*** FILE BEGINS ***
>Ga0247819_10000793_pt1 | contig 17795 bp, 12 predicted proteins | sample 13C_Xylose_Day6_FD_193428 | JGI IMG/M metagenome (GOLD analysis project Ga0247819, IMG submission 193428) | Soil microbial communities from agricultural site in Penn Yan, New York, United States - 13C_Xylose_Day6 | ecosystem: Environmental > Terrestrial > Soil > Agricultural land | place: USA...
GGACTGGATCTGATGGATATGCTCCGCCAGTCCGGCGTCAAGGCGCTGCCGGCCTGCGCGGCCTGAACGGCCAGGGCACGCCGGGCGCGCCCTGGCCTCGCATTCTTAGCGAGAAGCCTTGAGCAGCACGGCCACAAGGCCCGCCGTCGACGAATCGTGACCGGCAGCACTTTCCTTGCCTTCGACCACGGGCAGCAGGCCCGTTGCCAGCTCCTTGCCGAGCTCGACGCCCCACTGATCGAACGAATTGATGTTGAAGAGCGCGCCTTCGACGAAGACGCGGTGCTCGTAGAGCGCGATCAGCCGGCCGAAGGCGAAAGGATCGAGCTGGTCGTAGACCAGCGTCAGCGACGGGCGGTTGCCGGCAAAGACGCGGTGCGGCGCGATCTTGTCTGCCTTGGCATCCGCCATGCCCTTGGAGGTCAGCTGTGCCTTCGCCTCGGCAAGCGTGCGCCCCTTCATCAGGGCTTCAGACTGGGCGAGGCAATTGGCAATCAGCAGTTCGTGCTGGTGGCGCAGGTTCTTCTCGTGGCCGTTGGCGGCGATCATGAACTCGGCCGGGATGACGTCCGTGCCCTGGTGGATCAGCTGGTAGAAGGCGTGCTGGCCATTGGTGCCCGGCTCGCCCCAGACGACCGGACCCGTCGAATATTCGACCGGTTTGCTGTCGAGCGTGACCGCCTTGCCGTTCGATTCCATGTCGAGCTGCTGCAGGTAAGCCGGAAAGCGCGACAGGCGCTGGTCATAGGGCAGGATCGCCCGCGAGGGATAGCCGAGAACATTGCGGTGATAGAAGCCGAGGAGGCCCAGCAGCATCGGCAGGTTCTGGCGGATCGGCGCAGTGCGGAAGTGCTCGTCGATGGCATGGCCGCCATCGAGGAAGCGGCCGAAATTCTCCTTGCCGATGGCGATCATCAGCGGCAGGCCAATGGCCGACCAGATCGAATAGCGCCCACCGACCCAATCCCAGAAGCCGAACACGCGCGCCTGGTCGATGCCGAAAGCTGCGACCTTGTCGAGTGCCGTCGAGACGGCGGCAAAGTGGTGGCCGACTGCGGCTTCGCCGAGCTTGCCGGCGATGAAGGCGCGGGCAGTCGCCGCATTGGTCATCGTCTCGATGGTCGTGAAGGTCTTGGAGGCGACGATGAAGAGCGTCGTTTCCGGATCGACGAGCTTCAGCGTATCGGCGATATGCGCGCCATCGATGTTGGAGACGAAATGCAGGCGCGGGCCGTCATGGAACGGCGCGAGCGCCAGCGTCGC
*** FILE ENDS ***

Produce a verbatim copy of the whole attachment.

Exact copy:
>Ga0247819_10000793_pt1 | contig 17795 bp, 12 predicted proteins | sample 13C_Xylose_Day6_FD_193428 | JGI IMG/M metagenome (GOLD analysis project Ga0247819, IMG submission 193428) | Soil microbial communities from agricultural site in Penn Yan, New York, United States - 13C_Xylose_Day6 | ecosystem: Environmental > Terrestrial > Soil > Agricultural land | place: USA...
GGACTGGATCTGATGGATATGCTCCGCCAGTCCGGCGTCAAGGCGCTGCCGGCCTGCGCGGCCTGAACGGCCAGGGCACGCCGGGCGCGCCCTGGCCTCGCATTCTTAGCGAGAAGCCTTGAGCAGCACGGCCACAAGGCCCGCCGTCGACGAATCGTGACCGGCAGCACTTTCCTTGCCTTCGACCACGGGCAGCAGGCCCGTTGCCAGCTCCTTGCCGAGCTCGACGCCCCACTGATCGAACGAATTGATGTTGAAGAGCGCGCCTTCGACGAAGACGCGGTGCTCGTAGAGCGCGATCAGCCGGCCGAAGGCGAAAGGATCGAGCTGGTCGTAGACCAGCGTCAGCGACGGGCGGTTGCCGGCAAAGACGCGGTGCGGCGCGATCTTGTCTGCCTTGGCATCCGCCATGCCCTTGGAGGTCAGCTGTGCCTTCGCCTCGGCAAGCGTGCGCCCCTTCATCAGGGCTTCAGACTGGGCGAGGCAATTGGCAATCAGCAGTTCGTGCTGGTGGCGCAGGTTCTTCTCGTGGCCGTTGGCGGCGATCATGAACTCGGCCGGGATGACGTCCGTGCCCTGGTGGATCAGCTGGTAGAAGGCGTGCTGGCCATTGGTGCCCGGCTCGCCCCAGACGACCGGACCCGTCGAATATTCGACCGGTTTGCTGTCGAGCGTGACCGCCTTGCCGTTCGATTCCATGTCGAGCTGCTGCAGGTAAGCCGGAAAGCGCGACAGGCGCTGGTCATAGGGCAGGATCGCCCGCGAGGGATAGCCGAGAACATTGCGGTGATAGAAGCCGAGGAGGCCCAGCAGCATCGGCAGGTTCTGGCGGATCGGCGCAGTGCGGAAGTGCTCGTCGATGGCATGGCCGCCATCGAGGAAGCGGCCGAAATTCTCCTTGCCGATGGCGATCATCAGCGGCAGGCCAATGGCCGACCAGATCGAATAGCGCCCACCGACCCAATCCCAGAAGCCGAACACGCGCGCCTGGTCGATGCCGAAAGCTGCGACCTTGTCGAGTGCCGTCGAGACGGCGGCAAAGTGGTGGCCGACTGCGGCTTCGCCGAGCTTGCCGGCGATGAAGGCGCGGGCAGTCGCCGCATTGGTCATCGTCTCGATGGTCGTGAAGGTCTTGGAGGCGACGATGAAGAGCGTCGTTTCCGGATCGACGAGCTTCAGCGTATCGGCGATATGCGCGCCATCGATGTTGGAGACGAAATGCAGGCGCGGGCCGTCATGGAACGGCGCGAGCGCCAGCGTCGC